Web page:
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he helps learn

I have come across a sentence written by a native English speaker and an English teacher:

I will help you learn my language whatever your level.

Is everything OK with it indeed? Is it not needed to use "to" after the verb "to help"? Why not "help you to learn"?


For learning: English
Base language: English
Category: Language



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    For help, it is more natural to not use "to" most of the time. You could include it, but sometimes it feels just a little more stilted or formal. If you use an indirect object like him or you right after helps, the to is generally not necessary.

    A pardonable lapse, do you not think?

    Hey Tilil! It works fine both ways. Help you learn & Help you to learn. :)
    Good question, though! :)

    Я был бы рад британцу, или британке :)

    I will help you learn my language whatever your level.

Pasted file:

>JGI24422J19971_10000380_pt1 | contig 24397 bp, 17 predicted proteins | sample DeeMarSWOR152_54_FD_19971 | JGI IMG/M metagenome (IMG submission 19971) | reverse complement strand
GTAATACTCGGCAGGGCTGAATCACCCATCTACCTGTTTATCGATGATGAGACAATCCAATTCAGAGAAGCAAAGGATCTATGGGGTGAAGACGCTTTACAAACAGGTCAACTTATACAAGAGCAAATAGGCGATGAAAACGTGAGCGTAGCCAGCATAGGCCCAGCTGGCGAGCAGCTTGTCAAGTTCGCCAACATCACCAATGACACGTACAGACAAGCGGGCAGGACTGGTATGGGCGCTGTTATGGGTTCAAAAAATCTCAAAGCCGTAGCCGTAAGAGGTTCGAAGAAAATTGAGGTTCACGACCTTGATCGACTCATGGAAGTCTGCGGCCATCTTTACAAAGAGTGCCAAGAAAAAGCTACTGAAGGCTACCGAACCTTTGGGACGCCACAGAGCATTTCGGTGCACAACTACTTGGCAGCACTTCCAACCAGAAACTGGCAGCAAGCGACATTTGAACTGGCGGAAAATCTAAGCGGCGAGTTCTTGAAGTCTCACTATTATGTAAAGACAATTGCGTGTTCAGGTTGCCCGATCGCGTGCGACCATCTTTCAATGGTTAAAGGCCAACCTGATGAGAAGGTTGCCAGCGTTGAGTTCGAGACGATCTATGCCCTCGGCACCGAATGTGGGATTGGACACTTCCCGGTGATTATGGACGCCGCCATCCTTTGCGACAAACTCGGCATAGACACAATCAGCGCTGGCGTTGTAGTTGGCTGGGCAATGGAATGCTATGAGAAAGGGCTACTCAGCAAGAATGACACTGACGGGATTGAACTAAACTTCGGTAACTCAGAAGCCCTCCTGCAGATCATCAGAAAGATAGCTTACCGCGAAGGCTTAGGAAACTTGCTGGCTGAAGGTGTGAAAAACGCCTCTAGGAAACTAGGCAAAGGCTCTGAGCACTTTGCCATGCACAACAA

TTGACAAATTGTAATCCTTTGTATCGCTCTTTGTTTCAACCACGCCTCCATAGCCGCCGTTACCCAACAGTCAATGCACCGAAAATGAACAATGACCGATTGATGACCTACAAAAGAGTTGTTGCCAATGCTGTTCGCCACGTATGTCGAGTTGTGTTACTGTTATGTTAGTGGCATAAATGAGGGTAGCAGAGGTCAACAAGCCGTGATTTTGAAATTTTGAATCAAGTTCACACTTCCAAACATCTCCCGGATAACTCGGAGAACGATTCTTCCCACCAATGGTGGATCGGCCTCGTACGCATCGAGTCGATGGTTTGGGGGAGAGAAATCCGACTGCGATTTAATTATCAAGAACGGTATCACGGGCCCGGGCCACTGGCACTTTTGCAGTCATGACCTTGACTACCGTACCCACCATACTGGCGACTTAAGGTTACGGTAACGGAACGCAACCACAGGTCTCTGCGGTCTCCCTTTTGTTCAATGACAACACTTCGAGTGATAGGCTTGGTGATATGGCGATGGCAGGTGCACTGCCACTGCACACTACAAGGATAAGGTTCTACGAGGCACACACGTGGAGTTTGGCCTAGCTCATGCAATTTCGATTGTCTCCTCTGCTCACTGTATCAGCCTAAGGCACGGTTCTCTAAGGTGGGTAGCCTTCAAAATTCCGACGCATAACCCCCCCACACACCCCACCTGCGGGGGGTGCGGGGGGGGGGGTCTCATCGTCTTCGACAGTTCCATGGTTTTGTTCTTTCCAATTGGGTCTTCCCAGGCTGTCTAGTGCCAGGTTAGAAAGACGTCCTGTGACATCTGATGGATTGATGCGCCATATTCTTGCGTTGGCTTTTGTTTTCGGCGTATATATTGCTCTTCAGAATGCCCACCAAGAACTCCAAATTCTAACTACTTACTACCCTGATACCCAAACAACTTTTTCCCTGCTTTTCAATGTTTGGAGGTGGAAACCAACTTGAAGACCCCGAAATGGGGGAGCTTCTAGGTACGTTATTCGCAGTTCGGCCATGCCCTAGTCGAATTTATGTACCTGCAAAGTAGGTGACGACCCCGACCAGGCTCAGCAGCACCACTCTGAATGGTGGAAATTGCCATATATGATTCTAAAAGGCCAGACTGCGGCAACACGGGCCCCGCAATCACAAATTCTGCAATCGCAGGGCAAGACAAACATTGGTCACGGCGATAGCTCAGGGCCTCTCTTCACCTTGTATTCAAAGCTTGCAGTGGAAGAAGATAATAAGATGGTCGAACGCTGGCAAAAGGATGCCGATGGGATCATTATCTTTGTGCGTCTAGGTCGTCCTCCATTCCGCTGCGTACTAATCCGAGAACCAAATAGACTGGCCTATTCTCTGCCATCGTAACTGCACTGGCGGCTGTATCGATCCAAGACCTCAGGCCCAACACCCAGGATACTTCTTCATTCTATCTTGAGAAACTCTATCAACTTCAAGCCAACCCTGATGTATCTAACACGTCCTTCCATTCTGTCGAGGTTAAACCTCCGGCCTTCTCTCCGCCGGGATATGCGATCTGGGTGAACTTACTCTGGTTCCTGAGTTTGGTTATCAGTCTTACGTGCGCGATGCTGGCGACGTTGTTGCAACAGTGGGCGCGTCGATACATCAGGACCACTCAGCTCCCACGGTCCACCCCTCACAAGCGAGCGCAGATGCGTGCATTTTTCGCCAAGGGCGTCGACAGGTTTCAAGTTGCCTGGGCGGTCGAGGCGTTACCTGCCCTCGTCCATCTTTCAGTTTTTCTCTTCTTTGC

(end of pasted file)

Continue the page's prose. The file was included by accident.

Честно говоря, меня больше смущает окончание предложения.. на мой взгляд, "is" так и просится сюда... то есть,

    I will help you learn my language whatever your level is

    Но носителю языка, пожалуй, виднее... что касается help+to или help без to...

    Help is a special verb in that way - the to is usually dropped from an infinitive when it is modifying help.
    The use of the to-infinitive with the verb help is also common.

    Я нашла это в инете, чтобы не давать ложную информацию, но это совпадает с тем, чему нас учили в ВУЗе (оба варианта возможны, но случаи употребления без to встречаются гораздо чаще в повседневной речи, и это не ошибка) :) Но вопрос хороший, такие вопросы заставляют вспомнить то, что лежит в самых дальних уголках памяти :)


    It's pretty simple, actually. In that sentence, "help" works as a causative verb so there is no need for "to". There aren't many causative verbs, so these are pretty easy to learn. You'll find plenty of examples which use "help" without "to".

    If you include "to", then "learn" becomes an infinitive: an action looked forward to.

    Really, the difference is so minuscule that we don't worry.

    Yes its

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